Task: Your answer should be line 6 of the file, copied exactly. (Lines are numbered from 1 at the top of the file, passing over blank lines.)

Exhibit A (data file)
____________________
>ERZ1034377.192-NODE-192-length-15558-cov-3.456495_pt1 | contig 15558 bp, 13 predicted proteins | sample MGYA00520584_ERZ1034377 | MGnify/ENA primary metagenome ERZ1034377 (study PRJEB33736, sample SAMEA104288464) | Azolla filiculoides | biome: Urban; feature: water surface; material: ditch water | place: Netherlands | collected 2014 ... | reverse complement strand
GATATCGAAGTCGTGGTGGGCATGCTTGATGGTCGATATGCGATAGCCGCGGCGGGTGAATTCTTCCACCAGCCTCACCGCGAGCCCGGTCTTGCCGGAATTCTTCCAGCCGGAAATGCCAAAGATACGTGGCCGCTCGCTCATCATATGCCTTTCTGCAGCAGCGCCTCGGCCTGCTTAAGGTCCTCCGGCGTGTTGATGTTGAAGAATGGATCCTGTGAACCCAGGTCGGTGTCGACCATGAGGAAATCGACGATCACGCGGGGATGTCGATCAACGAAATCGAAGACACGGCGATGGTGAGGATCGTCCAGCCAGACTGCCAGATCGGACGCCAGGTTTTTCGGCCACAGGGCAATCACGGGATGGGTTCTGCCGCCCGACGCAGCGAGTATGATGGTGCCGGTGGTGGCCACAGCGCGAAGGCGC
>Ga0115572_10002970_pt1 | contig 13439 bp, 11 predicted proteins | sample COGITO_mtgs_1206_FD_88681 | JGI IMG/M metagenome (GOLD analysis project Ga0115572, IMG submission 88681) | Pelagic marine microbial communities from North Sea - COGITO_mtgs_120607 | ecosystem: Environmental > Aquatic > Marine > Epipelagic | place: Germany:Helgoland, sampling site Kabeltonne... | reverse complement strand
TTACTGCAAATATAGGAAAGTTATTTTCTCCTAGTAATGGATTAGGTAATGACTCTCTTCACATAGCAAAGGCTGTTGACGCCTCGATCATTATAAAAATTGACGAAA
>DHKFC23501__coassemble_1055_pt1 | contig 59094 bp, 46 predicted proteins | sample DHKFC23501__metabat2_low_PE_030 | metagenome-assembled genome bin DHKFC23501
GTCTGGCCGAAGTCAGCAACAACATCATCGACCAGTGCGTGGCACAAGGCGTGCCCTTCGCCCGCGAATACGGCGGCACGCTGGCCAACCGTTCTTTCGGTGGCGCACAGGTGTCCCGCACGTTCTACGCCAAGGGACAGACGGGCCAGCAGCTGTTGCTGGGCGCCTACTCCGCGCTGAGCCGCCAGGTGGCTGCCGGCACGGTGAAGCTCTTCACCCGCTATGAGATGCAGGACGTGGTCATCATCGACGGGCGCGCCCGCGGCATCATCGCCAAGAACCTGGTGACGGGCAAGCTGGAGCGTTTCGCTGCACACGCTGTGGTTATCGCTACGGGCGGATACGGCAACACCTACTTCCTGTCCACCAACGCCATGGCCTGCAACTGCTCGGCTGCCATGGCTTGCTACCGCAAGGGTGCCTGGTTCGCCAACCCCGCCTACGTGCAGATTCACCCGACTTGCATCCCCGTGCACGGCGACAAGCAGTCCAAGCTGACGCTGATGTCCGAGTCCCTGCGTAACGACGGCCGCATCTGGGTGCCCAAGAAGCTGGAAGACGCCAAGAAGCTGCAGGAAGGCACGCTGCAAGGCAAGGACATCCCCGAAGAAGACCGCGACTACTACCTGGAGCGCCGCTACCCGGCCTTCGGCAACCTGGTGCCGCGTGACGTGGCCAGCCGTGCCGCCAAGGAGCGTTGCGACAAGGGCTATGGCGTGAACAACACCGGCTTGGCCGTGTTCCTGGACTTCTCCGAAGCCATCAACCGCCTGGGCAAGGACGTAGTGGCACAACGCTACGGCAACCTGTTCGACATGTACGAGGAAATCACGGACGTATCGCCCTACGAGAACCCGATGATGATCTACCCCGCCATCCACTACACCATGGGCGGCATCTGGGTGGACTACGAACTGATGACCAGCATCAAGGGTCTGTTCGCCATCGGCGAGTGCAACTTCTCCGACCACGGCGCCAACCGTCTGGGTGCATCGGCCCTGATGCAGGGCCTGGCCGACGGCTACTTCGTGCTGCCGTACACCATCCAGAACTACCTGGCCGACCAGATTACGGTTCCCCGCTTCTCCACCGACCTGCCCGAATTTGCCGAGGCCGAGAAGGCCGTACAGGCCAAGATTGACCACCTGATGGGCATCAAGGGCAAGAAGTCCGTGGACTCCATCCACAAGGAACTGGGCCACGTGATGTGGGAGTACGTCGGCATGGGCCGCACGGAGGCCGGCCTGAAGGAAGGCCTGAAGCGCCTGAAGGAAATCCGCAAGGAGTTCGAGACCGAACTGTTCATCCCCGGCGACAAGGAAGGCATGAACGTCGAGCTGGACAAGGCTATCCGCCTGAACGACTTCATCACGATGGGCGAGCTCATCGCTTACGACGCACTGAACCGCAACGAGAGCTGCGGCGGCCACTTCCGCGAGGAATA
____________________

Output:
GTCTGGCCGAAGTCAGCAACAACATCATCGACCAGTGCGTGGCACAAGGCGTGCCCTTCGCCCGCGAATACGGCGGCACGCTGGCCAACCGTTCTTTCGGTGGCGCACAGGTGTCCCGCACGTTCTACGCCAAGGGACAGACGGGCCAGCAGCTGTTGCTGGGCGCCTACTCCGCGCTGAGCCGCCAGGTGGCTGCCGGCACGGTGAAGCTCTTCACCCGCTATGAGATGCAGGACGTGGTCATCATCGACGGGCGCGCCCGCGGCATCATCGCCAAGAACCTGGTGACGGGCAAGCTGGAGCGTTTCGCTGCACACGCTGTGGTTATCGCTACGGGCGGATACGGCAACACCTACTTCCTGTCCACCAACGCCATGGCCTGCAACTGCTCGGCTGCCATGGCTTGCTACCGCAAGGGTGCCTGGTTCGCCAACCCCGCCTACGTGCAGATTCACCCGACTTGCATCCCCGTGCACGGCGACAAGCAGTCCAAGCTGACGCTGATGTCCGAGTCCCTGCGTAACGACGGCCGCATCTGGGTGCCCAAGAAGCTGGAAGACGCCAAGAAGCTGCAGGAAGGCACGCTGCAAGGCAAGGACATCCCCGAAGAAGACCGCGACTACTACCTGGAGCGCCGCTACCCGGCCTTCGGCAACCTGGTGCCGCGTGACGTGGCCAGCCGTGCCGCCAAGGAGCGTTGCGACAAGGGCTATGGCGTGAACAACACCGGCTTGGCCGTGTTCCTGGACTTCTCCGAAGCCATCAACCGCCTGGGCAAGGACGTAGTGGCACAACGCTACGGCAACCTGTTCGACATGTACGAGGAAATCACGGACGTATCGCCCTACGAGAACCCGATGATGATCTACCCCGCCATCCACTACACCATGGGCGGCATCTGGGTGGACTACGAACTGATGACCAGCATCAAGGGTCTGTTCGCCATCGGCGAGTGCAACTTCTCCGACCACGGCGCCAACCGTCTGGGTGCATCGGCCCTGATGCAGGGCCTGGCCGACGGCTACTTCGTGCTGCCGTACACCATCCAGAACTACCTGGCCGACCAGATTACGGTTCCCCGCTTCTCCACCGACCTGCCCGAATTTGCCGAGGCCGAGAAGGCCGTACAGGCCAAGATTGACCACCTGATGGGCATCAAGGGCAAGAAGTCCGTGGACTCCATCCACAAGGAACTGGGCCACGTGATGTGGGAGTACGTCGGCATGGGCCGCACGGAGGCCGGCCTGAAGGAAGGCCTGAAGCGCCTGAAGGAAATCCGCAAGGAGTTCGAGACCGAACTGTTCATCCCCGGCGACAAGGAAGGCATGAACGTCGAGCTGGACAAGGCTATCCGCCTGAACGACTTCATCACGATGGGCGAGCTCATCGCTTACGACGCACTGAACCGCAACGAGAGCTGCGGCGGCCACTTCCGCGAGGAATA